There are two more things that I like to add to this growing problem that need attention:
7) Inequality: It was decided recently that all the Peace Corp Workers in Guinea, Liberia and Sierra Leone must be evacuated as a cautionary preventative as efforts are made to contain this disease. Sara Laskowski working in Guinea wrote a powerful blog post about how the Peace Corp evacuations put western privilege at center stage during this epic medical mayhem in West Africa. She shares how she has been living with her host family since the outbreak started. The Peace Corp setup awareness campaigns for their volunteers and the community they served that has helped minimize the impact of Ebola. As she was preparing to leave, she felt the unsettling pain of knowing that her life can be easily saved by moving her out of the affected area while leaving her community behind who are not afforded the same opportunity.
She could see that the problem did not need to persist, but was instead intensified by stating: “Unfortunately, this outbreak has been severely mismanaged on two ends. Primarily, the Guinean government is not equipped to handle it but more tragically the Western world has chosen to feed the fire with sensationalized media instead of what we really need here in Guinea, Sierra Leone and Liberia – medical assistance, man-power, education, and funding.”
8) Little to No Trauma Counseling: From the families to the health workers, they have witnessed the carnage of this disease on patients young and old. Many die from massive uncontrollable bleeding and other horrific ways that will haunt the surviving family members and the healthcare workers administering their care. It seems that there has been little to no attention on what aftercare is given to these people such as trauma counseling. The emotions and spirits of everyone is very much strained and without any supportive care, how will these people cope and manage with what they have seen and endured.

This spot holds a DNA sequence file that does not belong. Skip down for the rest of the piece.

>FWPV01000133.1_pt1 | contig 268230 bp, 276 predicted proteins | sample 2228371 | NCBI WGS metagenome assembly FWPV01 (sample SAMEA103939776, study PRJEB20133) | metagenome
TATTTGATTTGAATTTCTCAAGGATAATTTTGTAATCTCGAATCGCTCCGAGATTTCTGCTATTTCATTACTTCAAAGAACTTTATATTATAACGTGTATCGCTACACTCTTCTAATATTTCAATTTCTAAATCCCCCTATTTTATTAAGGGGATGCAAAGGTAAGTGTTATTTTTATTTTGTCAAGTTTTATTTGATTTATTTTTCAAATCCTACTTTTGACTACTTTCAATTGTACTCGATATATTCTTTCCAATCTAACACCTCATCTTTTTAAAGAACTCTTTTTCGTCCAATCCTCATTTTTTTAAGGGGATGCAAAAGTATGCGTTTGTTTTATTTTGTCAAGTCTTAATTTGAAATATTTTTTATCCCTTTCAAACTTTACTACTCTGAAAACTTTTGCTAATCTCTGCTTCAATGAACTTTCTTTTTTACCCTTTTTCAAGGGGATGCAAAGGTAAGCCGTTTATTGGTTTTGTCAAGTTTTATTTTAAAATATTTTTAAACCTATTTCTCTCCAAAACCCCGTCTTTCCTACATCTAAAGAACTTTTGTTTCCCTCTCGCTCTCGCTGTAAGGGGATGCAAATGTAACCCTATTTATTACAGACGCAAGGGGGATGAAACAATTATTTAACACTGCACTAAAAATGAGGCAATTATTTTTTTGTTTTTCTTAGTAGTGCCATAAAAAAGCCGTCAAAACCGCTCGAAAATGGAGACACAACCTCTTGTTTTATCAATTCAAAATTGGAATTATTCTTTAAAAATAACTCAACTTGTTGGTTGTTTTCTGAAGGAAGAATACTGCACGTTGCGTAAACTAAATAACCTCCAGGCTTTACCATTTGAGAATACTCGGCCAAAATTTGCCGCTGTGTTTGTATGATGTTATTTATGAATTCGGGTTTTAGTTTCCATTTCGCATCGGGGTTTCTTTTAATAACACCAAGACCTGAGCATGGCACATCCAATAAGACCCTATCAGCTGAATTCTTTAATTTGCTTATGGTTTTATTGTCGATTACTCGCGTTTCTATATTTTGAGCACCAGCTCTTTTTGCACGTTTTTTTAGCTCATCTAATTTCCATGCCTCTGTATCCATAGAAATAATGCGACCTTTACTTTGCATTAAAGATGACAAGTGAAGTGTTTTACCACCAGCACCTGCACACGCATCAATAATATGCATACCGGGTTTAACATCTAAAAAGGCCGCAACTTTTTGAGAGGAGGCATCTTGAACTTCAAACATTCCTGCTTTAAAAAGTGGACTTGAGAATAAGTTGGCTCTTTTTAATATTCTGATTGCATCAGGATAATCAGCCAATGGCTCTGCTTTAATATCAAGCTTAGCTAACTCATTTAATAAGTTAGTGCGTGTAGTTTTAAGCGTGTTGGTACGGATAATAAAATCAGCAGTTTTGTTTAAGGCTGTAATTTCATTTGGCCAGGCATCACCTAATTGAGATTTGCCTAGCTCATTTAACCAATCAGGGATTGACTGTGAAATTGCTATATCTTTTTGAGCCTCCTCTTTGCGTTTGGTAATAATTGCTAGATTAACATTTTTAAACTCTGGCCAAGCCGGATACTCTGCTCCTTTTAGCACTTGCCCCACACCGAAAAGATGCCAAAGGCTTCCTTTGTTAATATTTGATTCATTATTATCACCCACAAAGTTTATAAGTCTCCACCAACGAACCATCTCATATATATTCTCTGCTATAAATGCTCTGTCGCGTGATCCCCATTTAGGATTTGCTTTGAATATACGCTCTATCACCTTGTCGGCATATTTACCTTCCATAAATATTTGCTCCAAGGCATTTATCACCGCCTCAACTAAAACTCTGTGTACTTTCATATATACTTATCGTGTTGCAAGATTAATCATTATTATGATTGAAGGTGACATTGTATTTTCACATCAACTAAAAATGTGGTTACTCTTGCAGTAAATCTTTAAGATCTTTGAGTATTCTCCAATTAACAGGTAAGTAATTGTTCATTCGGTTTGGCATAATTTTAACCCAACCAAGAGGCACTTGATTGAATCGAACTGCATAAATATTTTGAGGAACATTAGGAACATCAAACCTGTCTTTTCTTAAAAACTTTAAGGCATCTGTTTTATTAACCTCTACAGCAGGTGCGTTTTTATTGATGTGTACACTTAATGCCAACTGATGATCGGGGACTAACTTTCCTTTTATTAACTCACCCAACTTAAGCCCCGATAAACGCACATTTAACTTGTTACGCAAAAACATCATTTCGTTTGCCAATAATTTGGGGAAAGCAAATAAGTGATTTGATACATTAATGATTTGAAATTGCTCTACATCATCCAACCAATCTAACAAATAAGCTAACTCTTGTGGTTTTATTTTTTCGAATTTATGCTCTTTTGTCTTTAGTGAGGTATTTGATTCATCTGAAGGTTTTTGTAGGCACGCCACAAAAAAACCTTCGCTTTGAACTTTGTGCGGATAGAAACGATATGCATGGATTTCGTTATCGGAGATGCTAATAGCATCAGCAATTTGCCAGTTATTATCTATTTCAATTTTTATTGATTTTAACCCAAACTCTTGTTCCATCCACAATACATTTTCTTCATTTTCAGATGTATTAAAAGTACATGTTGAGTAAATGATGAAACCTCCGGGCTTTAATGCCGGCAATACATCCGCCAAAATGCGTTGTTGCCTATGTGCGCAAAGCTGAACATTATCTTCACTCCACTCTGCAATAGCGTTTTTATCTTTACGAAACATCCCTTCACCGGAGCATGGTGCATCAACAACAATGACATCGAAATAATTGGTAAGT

In listening to Ken Isaacs testimony several times and reading the reports about Ebola from MSF and other prominent medical organizations, I continue to learn more about how this disease can lead to global concern. According to the WHO Fact Sheet, Ebola has an incubation period of up to 21 days before its contagious symptoms emerge. Also, for men who recover from this disease, they still carry the virus in their semen for up to seven weeks. So with more people being able to travel around the world, the chances of this infecting other communities is much greater than previous outbreaks. This why some airlines have suspended service to this affected region while others have introduced screening for fevers and other notable symptoms.
Ebola definitely has uncovered gaps in how international aid organizations have operated and also strengthened the need for better education, sanitation and water systems, and healthcare as means to end poverty thus reducing such epidemics. This is why it is important for both Global Health organizations and other international NGOs to re-evaluate their programs and strategies to ensure that they are able to effectively serve and protect their communities to minimize the impacts of what Ebola has done in West Africa.
Minnesota, August 2, 2014: On Monday July 28, 2014, Uniting Distant Stars received our IRS Determination Letter stating our 501(c)3 Tax-Deductible Status was granted as of July 12. Since receiving this news we have been busy updating our website, flyers and social media sites to reflect this change. We are in the process of setting up our PayPal account to receive online donations, which we hope to have activated soon. In the meantime, Uniting Distant Stars can accept cash, checks and in-kind donations that are all tax-deductible.